Critical Evaluation

(Critical Survey of Literature for Students)

Henry VI, Part I is the first play in William Shakespeare’s first tetralogy, a group of four plays consisting of Henry VI, Parts I, II, and III, and Richard III. The entire tetralogy covers the period leading up to the establishment of the Tudor line of kings on the throne of England in 1485.

Set in the period of factionalism and warfare leading up to the unification of England under the strong Tudor monarchs, Henry VI, Part I has the development of English nationalism as one of its themes. Primarily, the play shows the disintegration of a strongly centralized and self-aware nation imagined to exist under the reign of Henry V as a way of demonstrating the detrimental effects of factionalism, weak leadership, and rebellion.

The opening scene idealizes Henry V, and, as Winchester and Gloster begin to argue about who should guide the new, young, and inexperienced Henry VI, the issues that would eventually result in the Wars of the Roses are raised. Primary among these is the question of right rule. Because Henry VI is in his minority, the authority to govern England does not rest in the king. Rather, it rests in those who are able to control the king. Both religious and secular authorities vie for this control from the beginning of the play; eventually, the disputants fall into two parties: the Lancastrian and the Yorkist. Many of the differences between the two camps seem petty, but they boil down to whether or not Richard, the duke of York, has a claim to the English throne.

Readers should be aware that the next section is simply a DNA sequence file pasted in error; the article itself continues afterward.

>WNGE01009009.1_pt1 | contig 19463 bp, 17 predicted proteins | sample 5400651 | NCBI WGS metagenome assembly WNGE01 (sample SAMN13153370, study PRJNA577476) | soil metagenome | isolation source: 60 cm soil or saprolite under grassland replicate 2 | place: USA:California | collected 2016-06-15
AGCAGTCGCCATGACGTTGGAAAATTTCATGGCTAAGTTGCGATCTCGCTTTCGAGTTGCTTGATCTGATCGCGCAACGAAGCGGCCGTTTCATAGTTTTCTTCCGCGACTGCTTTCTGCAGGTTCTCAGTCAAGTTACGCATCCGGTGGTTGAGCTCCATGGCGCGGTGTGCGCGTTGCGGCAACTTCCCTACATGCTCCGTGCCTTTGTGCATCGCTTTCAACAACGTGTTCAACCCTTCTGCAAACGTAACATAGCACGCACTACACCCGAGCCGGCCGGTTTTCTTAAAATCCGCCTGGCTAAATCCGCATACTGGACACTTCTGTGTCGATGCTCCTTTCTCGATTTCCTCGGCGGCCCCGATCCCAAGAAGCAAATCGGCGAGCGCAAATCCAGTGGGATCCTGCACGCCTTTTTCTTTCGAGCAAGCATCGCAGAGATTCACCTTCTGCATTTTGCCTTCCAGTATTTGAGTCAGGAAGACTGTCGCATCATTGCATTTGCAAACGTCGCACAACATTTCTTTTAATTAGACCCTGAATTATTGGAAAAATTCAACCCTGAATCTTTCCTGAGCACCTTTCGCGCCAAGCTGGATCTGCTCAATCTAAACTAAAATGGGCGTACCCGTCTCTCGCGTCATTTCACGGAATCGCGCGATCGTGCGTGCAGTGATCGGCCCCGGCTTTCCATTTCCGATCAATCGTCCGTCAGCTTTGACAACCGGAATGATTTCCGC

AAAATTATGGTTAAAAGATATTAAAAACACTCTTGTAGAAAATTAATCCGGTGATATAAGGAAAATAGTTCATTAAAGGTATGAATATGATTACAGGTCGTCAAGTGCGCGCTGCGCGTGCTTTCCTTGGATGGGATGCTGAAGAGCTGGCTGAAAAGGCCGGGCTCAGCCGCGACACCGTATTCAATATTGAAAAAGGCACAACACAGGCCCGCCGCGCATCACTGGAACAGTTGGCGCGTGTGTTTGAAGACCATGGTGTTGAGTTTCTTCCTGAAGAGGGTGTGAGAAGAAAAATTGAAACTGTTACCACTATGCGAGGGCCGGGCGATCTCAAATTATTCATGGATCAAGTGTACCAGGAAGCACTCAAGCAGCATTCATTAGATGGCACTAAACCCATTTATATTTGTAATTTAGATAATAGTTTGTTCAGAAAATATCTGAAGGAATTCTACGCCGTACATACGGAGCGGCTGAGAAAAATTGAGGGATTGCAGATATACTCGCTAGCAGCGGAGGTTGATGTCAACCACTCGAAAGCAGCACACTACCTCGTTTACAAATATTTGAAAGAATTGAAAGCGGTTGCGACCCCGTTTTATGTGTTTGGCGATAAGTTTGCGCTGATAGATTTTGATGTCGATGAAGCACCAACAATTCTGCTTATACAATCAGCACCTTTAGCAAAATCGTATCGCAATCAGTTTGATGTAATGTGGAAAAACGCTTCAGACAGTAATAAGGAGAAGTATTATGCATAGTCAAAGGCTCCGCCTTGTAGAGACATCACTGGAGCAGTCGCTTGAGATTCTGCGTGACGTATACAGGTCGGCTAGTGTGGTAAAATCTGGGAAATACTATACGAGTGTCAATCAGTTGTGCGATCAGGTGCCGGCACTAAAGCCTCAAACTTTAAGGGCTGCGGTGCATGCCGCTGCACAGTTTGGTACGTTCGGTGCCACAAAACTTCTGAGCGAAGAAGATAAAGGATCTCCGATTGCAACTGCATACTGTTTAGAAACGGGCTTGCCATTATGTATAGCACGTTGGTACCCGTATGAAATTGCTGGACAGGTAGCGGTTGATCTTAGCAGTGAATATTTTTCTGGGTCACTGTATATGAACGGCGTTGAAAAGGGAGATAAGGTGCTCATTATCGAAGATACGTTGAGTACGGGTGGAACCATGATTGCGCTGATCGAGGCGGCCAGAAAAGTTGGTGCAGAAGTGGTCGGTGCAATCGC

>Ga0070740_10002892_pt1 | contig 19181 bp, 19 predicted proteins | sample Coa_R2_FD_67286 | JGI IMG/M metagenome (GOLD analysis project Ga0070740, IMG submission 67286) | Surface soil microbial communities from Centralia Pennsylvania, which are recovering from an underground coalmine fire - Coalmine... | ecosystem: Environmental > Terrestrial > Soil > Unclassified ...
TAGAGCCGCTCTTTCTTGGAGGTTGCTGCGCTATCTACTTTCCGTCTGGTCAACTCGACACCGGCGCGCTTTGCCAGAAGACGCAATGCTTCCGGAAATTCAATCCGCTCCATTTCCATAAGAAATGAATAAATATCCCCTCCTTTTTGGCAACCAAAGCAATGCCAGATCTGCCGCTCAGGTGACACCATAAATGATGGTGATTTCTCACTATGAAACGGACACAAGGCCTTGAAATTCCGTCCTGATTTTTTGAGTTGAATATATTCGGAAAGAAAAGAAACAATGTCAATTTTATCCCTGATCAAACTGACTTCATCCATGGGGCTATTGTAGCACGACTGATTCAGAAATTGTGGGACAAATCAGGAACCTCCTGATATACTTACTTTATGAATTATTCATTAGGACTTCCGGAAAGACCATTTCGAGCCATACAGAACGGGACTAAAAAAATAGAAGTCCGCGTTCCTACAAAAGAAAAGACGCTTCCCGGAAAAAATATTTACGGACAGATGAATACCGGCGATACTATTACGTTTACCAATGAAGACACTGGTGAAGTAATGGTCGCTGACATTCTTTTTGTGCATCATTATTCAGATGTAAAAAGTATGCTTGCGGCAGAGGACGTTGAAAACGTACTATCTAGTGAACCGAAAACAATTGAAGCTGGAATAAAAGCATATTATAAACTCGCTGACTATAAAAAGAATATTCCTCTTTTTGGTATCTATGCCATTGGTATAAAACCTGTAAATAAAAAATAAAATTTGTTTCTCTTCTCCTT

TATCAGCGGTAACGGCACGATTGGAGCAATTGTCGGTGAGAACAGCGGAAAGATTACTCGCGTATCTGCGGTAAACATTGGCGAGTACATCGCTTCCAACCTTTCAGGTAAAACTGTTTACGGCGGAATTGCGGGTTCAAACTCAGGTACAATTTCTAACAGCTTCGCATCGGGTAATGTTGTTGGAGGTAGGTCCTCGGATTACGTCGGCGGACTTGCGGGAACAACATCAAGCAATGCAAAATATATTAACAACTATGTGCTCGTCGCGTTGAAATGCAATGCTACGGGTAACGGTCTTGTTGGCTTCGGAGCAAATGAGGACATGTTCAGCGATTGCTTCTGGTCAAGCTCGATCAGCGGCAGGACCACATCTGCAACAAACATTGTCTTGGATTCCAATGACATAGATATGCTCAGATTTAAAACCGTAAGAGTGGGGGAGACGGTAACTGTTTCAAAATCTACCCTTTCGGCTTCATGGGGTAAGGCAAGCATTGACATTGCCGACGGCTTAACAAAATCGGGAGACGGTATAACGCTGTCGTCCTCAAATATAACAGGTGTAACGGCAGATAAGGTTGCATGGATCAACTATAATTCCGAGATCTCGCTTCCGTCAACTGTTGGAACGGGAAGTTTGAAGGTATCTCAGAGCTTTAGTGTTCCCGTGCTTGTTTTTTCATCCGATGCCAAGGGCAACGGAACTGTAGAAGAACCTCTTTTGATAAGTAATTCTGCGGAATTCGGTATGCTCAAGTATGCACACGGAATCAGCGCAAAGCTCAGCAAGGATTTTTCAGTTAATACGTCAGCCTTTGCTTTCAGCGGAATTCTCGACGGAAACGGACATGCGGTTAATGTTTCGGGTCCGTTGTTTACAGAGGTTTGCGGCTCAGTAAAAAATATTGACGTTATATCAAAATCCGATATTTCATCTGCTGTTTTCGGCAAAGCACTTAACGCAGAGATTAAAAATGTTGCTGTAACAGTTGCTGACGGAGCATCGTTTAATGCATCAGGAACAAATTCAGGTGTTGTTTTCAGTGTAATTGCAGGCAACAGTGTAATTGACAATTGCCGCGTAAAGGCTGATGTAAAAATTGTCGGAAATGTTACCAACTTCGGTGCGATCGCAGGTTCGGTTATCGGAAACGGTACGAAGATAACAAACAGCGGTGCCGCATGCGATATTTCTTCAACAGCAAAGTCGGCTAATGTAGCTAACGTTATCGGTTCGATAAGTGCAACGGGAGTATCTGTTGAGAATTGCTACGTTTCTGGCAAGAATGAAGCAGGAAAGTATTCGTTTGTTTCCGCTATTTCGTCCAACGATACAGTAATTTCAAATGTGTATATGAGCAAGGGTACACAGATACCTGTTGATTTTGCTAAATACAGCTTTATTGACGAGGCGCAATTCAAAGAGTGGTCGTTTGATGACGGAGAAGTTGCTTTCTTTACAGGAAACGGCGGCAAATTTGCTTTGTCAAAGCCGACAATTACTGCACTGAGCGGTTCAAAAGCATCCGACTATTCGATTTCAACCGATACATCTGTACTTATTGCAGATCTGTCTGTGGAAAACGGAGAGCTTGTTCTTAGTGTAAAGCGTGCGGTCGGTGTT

In a scene that is not historical, Shakespeare gives an origin for the division between the houses of York and Lancaster: those who support York pluck white roses; those who favor Lancaster pluck red ones. The actual dispute that initiates the plucking of the roses is not revealed to the audience, and it is soon forgotten, making the entire scene seem petty. However, the pettiness is not without its significance. Later in the play, Henry VI wears a red rose, attempting to argue that the color of the rose he wears does not matter and that the country should be unified. This small decision about a petty dispute alienates the Yorkist side, leading, in the course of the rest of the tetralogy, to a great deal of bloodshed and warfare. The red rose and the white, here separated, eventually will be united in the Tudor line at the end of Richard III (pr. c. 1592-1593, pb. 1597).

Much modern scholarship has...

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